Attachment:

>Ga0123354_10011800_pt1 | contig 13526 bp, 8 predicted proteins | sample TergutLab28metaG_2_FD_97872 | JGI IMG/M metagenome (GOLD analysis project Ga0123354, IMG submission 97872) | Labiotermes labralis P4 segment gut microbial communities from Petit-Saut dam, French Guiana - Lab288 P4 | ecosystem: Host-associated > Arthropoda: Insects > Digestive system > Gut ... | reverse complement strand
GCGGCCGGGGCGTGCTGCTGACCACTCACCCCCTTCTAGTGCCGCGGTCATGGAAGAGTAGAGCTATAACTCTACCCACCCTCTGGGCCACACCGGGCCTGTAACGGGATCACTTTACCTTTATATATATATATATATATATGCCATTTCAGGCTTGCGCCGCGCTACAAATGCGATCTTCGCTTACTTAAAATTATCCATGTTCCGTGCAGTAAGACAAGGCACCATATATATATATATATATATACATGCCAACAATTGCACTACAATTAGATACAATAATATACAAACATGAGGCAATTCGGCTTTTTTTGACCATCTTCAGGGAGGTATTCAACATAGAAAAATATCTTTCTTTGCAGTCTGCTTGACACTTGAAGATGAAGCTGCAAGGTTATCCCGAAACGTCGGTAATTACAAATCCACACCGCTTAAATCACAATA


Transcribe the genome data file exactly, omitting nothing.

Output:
>Ga0123354_10011800_pt1 | contig 13526 bp, 8 predicted proteins | sample TergutLab28metaG_2_FD_97872 | JGI IMG/M metagenome (GOLD analysis project Ga0123354, IMG submission 97872) | Labiotermes labralis P4 segment gut microbial communities from Petit-Saut dam, French Guiana - Lab288 P4 | ecosystem: Host-associated > Arthropoda: Insects > Digestive system > Gut ... | reverse complement strand
GCGGCCGGGGCGTGCTGCTGACCACTCACCCCCTTCTAGTGCCGCGGTCATGGAAGAGTAGAGCTATAACTCTACCCACCCTCTGGGCCACACCGGGCCTGTAACGGGATCACTTTACCTTTATATATATATATATATATATGCCATTTCAGGCTTGCGCCGCGCTACAAATGCGATCTTCGCTTACTTAAAATTATCCATGTTCCGTGCAGTAAGACAAGGCACCATATATATATATATATATATACATGCCAACAATTGCACTACAATTAGATACAATAATATACAAACATGAGGCAATTCGGCTTTTTTTGACCATCTTCAGGGAGGTATTCAACATAGAAAAATATCTTTCTTTGCAGTCTGCTTGACACTTGAAGATGAAGCTGCAAGGTTATCCCGAAACGTCGGTAATTACAAATCCACACCGCTTAAATCACAATA